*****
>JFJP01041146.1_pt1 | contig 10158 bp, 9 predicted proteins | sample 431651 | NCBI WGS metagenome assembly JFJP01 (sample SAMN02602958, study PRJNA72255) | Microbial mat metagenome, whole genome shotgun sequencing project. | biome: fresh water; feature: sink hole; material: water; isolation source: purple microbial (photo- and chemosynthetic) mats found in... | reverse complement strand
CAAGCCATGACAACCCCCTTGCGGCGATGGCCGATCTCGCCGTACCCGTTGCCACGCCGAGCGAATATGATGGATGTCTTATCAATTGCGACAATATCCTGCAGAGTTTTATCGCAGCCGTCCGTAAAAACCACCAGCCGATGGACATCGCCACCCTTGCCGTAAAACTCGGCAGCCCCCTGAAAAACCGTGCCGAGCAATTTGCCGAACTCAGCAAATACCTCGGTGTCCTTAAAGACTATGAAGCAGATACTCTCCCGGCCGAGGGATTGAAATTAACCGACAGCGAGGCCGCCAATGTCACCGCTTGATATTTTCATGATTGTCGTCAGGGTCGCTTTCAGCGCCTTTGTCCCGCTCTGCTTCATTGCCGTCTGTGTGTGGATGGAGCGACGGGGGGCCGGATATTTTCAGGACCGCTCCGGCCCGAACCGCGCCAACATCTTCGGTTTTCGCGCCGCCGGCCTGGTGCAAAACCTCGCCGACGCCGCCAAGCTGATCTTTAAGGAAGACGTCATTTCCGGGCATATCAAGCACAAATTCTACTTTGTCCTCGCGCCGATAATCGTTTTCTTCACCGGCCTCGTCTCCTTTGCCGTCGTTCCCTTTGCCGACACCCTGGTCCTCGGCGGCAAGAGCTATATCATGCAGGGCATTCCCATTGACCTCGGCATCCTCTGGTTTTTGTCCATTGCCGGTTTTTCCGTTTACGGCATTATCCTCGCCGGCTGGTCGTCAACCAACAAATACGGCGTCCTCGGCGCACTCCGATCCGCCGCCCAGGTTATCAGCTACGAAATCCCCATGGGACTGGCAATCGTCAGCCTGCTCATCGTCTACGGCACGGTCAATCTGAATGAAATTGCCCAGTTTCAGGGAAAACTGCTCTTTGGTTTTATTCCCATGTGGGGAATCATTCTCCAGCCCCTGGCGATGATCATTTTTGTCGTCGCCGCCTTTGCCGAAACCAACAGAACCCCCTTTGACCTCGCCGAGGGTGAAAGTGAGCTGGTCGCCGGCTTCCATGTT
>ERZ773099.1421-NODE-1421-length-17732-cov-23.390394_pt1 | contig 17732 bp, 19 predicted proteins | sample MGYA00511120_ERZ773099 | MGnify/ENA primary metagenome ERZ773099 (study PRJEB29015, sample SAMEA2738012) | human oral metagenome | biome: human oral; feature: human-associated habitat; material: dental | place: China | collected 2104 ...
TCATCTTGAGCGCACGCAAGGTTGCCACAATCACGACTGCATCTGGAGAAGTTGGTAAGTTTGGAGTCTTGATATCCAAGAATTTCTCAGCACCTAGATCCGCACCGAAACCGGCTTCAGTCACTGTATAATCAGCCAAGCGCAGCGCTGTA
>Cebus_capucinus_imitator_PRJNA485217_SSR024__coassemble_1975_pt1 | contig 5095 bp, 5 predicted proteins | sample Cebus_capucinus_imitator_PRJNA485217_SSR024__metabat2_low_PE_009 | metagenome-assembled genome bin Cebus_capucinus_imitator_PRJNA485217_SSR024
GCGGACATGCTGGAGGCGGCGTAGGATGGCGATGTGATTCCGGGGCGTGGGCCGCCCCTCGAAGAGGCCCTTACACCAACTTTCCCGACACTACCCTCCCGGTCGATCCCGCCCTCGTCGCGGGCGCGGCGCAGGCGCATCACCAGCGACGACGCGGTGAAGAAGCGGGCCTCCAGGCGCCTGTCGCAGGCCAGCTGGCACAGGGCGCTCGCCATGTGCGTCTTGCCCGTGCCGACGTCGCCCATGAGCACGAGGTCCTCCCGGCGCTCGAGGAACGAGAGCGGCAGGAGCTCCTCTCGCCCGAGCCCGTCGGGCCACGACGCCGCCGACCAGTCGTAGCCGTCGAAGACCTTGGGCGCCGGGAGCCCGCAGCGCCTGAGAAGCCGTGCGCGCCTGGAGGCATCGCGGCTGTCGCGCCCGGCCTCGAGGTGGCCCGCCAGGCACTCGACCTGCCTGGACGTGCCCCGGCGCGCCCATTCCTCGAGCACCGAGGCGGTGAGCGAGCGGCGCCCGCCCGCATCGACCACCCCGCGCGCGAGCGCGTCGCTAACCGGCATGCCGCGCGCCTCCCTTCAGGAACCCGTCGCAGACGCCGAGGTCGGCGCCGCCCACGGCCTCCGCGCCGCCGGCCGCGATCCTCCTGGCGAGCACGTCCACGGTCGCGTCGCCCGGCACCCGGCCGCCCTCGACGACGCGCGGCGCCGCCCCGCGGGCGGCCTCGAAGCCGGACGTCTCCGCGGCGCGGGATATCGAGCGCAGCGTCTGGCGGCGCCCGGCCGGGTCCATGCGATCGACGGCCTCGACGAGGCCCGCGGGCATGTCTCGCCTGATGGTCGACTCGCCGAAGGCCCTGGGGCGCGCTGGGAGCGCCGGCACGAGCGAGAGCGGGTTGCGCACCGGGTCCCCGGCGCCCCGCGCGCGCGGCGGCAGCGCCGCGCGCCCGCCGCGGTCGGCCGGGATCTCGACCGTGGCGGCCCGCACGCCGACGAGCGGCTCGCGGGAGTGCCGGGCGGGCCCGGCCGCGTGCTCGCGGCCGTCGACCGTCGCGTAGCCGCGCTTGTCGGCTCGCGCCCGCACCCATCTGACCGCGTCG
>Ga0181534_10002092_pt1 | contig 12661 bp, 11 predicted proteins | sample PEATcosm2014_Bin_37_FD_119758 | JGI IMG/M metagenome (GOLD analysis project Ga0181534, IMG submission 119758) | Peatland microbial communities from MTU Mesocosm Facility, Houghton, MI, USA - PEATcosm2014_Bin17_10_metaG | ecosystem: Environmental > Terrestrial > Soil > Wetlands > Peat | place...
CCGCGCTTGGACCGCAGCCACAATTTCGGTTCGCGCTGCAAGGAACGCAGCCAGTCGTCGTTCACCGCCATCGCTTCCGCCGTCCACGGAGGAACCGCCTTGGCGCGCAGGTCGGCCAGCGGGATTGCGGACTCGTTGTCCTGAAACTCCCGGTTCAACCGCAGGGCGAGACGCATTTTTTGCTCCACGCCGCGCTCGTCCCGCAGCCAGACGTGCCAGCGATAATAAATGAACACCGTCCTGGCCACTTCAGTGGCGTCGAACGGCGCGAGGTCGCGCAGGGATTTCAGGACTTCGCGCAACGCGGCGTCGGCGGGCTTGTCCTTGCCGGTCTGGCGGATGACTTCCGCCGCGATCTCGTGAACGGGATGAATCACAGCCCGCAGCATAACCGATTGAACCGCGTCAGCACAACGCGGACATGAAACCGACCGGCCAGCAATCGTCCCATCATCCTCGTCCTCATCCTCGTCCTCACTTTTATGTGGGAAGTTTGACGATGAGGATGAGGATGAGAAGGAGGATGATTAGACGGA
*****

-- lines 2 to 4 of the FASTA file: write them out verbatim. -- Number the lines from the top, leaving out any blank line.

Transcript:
CAAGCCATGACAACCCCCTTGCGGCGATGGCCGATCTCGCCGTACCCGTTGCCACGCCGAGCGAATATGATGGATGTCTTATCAATTGCGACAATATCCTGCAGAGTTTTATCGCAGCCGTCCGTAAAAACCACCAGCCGATGGACATCGCCACCCTTGCCGTAAAACTCGGCAGCCCCCTGAAAAACCGTGCCGAGCAATTTGCCGAACTCAGCAAATACCTCGGTGTCCTTAAAGACTATGAAGCAGATACTCTCCCGGCCGAGGGATTGAAATTAACCGACAGCGAGGCCGCCAATGTCACCGCTTGATATTTTCATGATTGTCGTCAGGGTCGCTTTCAGCGCCTTTGTCCCGCTCTGCTTCATTGCCGTCTGTGTGTGGATGGAGCGACGGGGGGCCGGATATTTTCAGGACCGCTCCGGCCCGAACCGCGCCAACATCTTCGGTTTTCGCGCCGCCGGCCTGGTGCAAAACCTCGCCGACGCCGCCAAGCTGATCTTTAAGGAAGACGTCATTTCCGGGCATATCAAGCACAAATTCTACTTTGTCCTCGCGCCGATAATCGTTTTCTTCACCGGCCTCGTCTCCTTTGCCGTCGTTCCCTTTGCCGACACCCTGGTCCTCGGCGGCAAGAGCTATATCATGCAGGGCATTCCCATTGACCTCGGCATCCTCTGGTTTTTGTCCATTGCCGGTTTTTCCGTTTACGGCATTATCCTCGCCGGCTGGTCGTCAACCAACAAATACGGCGTCCTCGGCGCACTCCGATCCGCCGCCCAGGTTATCAGCTACGAAATCCCCATGGGACTGGCAATCGTCAGCCTGCTCATCGTCTACGGCACGGTCAATCTGAATGAAATTGCCCAGTTTCAGGGAAAACTGCTCTTTGGTTTTATTCCCATGTGGGGAATCATTCTCCAGCCCCTGGCGATGATCATTTTTGTCGTCGCCGCCTTTGCCGAAACCAACAGAACCCCCTTTGACCTCGCCGAGGGTGAAAGTGAGCTGGTCGCCGGCTTCCATGTT
>ERZ773099.1421-NODE-1421-length-17732-cov-23.390394_pt1 | contig 17732 bp, 19 predicted proteins | sample MGYA00511120_ERZ773099 | MGnify/ENA primary metagenome ERZ773099 (study PRJEB29015, sample SAMEA2738012) | human oral metagenome | biome: human oral; feature: human-associated habitat; material: dental | place: China | collected 2104 ...
TCATCTTGAGCGCACGCAAGGTTGCCACAATCACGACTGCATCTGGAGAAGTTGGTAAGTTTGGAGTCTTGATATCCAAGAATTTCTCAGCACCTAGATCCGCACCGAAACCGGCTTCAGTCACTGTATAATCAGCCAAGCGCAGCGCTGTA